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Success is Personal

I’ll tell you a short story today, if you don’t mind.

About 15 years ago, maybe more, maybe less, I was training for an MMA fight. Someone put me in a collar tie while wrestling, and as is normal, I resisted and tried to pull my head up. There was a strange sensation in my neck, not pain really, more of a weakness. I had to sit out the session.

A few weeks later I was hitting pads with my buddy, and he called for 2 left hooks, low to the body, high to the head. I hit the low shot well enough, but when I went high, it felt like I’d been sitting on my hand for too long. It was completely dead. My wrist folded on the pad, which would ordinarily be painful, but actually I felt nothing.

I went for an MRI to confirm what my physio suspected, and I was told I had disc and nerve damage to my neck. Surgery was the only thing that was going to fix it. It would mean removing the disc from the neck and fusing 2 vertebrae.

I did what any sensible person would do. I said “No thanks!” and just continued training and ignoring any pain or weakness. I was like the lads in that Simpson’s episode who dig down too far in search of treasure, and then when they realise they can’t climb up, decide “We’ll dig our way out!”

So I dug my way out for about 8 years before biting the bullet. The surgeon wondered how the hell I’d been able to train and teach, such was the extent of the bony spurs impeding the nerve. He put in a very cool looking X shaped brace, a plastic washer instead of a disc, and 4 screws into my spine. Very cool.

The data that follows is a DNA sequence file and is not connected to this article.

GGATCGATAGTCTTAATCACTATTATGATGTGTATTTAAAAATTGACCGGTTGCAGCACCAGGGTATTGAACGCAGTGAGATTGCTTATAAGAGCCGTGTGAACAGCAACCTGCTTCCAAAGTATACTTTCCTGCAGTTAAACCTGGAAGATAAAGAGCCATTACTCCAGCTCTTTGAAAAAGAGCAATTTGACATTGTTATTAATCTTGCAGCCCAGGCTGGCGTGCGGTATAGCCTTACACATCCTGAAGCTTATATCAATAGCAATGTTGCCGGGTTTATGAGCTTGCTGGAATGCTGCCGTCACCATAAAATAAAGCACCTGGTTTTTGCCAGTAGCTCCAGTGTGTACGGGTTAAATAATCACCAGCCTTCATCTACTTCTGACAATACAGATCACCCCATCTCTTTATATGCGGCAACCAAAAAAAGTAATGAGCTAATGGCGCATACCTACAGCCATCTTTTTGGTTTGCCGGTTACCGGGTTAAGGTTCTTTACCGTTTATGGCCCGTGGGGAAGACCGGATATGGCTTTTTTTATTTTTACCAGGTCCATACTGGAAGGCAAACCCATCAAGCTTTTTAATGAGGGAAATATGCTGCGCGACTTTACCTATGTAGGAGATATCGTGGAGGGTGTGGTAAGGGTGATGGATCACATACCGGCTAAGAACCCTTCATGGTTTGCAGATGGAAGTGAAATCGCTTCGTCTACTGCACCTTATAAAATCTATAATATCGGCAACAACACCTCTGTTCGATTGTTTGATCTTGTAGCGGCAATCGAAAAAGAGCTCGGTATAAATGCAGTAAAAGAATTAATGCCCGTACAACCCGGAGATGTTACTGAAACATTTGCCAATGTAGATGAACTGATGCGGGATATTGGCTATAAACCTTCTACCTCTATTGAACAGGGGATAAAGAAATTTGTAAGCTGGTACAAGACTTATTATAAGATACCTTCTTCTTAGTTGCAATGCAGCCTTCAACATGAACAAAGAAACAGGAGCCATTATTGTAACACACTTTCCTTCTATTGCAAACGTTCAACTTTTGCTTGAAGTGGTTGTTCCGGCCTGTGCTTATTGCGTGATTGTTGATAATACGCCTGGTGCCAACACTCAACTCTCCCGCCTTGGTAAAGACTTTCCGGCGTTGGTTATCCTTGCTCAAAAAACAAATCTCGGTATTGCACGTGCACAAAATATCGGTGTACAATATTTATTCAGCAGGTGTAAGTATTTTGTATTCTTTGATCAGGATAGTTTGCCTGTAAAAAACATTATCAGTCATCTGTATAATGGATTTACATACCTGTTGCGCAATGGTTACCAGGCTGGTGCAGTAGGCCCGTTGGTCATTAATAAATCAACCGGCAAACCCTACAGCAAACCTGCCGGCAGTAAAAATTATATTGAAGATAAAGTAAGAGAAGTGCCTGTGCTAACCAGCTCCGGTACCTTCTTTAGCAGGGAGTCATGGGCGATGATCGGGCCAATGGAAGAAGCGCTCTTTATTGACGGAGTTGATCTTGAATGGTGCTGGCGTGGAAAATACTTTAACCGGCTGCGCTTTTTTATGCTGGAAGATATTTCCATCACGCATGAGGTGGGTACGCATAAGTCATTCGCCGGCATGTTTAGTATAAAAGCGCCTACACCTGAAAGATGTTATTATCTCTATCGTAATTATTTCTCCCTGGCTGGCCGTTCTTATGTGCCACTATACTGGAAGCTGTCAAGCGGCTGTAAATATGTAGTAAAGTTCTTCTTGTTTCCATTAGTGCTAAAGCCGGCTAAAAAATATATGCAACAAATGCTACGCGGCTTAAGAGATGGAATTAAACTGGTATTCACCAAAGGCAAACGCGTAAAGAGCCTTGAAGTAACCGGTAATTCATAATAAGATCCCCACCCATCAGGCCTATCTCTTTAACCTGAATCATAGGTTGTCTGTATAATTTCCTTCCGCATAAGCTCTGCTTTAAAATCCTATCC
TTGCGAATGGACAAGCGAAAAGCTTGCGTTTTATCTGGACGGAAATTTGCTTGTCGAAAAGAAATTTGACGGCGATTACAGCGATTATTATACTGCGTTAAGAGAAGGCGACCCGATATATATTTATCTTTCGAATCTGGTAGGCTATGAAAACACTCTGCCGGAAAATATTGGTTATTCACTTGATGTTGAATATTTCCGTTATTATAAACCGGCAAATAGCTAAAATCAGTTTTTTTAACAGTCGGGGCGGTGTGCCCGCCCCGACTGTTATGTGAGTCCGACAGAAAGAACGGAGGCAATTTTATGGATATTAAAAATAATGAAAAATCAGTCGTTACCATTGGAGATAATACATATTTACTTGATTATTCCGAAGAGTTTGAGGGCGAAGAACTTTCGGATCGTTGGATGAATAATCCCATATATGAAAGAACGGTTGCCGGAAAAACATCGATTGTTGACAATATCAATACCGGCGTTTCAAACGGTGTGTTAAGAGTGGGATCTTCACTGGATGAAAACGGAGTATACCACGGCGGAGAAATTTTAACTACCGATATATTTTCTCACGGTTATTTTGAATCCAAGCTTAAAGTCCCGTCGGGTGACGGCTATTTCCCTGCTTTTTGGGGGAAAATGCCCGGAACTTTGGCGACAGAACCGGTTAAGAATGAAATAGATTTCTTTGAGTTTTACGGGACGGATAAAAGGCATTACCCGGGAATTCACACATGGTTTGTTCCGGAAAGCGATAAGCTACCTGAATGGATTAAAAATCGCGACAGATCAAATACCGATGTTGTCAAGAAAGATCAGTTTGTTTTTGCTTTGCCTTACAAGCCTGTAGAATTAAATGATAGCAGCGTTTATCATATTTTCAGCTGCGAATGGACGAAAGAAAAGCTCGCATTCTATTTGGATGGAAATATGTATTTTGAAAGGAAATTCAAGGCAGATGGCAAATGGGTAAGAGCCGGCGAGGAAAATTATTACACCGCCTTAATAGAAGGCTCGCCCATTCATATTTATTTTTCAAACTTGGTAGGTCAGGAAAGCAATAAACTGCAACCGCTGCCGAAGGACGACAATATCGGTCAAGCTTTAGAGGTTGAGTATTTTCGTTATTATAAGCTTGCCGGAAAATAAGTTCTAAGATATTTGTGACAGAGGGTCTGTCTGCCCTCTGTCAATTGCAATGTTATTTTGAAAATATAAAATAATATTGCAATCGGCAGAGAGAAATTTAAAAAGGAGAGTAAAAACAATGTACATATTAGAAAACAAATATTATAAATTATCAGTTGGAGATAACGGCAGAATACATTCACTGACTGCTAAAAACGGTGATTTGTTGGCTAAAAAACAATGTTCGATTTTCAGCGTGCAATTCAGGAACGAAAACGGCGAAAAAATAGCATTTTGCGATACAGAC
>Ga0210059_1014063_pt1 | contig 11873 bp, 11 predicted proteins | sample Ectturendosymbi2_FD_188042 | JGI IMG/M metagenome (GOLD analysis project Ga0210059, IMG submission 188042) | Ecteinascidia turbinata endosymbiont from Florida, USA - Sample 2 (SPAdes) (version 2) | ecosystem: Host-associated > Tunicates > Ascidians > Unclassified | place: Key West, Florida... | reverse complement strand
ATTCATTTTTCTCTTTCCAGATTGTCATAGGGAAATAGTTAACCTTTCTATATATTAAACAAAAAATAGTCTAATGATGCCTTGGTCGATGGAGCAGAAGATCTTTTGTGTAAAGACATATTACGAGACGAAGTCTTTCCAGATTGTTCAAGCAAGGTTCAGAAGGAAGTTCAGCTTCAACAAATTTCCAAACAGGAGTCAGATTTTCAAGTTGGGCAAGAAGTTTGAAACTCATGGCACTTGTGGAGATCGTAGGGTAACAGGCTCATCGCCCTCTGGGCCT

In my hospital bed afterwards, I was a bit miserable. In truth, I was miserable for weeks before it, sure that my time of training hard and enjoying myself on the mat was over. I felt like Ray Liotta in the last scene in Goodfellas, I was going to be an average nobody. I was happy enough that I wouldn’t be in pain anymore, and to be able to do things like lift up my daughter without pain (something you should never take for granted), but I was still contemplating a life without training properly. I knew I’d be able to teach, but I’d miss the mat battles.

Then the next day in comes the head nurse. I think there’s something about being a senior nurse. You must have to do a bullshit removal course to get there, or maybe you’re just jaded of hearing other people complain. Anyway, she gave me the “How are we today?” and I went in on how my training life as I know it was over and I’d never get to train my beloved Jiu Jitsu blah blah. Now if that sounds grim and not like me, I would say that I was on morphine and it may have loosened my tongue. Anyway, she rolled her eyes and said “Poor you. You know how this is the spinal ward? Well you’re about the luckiest person in here.”

Well now, that shut me up. That evening, I registered for a tournament that was taking place 6 months later. I took a silver, and it remains the medal I think of as a real success.

And my point is this- Success is the challenge in front of you. To some, it’s world championships and gold medals. To others, it’s facing the fear of competition. Too others, it’s changing their lifestyle to something better. And to others still, it’s walking into the training environment in the first place.

If you'd told me as a 29 year old that I'd think of that silver medal as one of my best achievements, I'd have laughed, but I still look at it on the medal rack in Kyuzo and remember.

And my second point is that moaning gets you nowhere. How lucky was I to be living in a 21st century first world country that allowed me to get a surgery like that? Feeling sorry for yourself is the road to nowhere.

Anyway, there’s your Monday read.

I’ll see you on the mat soon for some battles!


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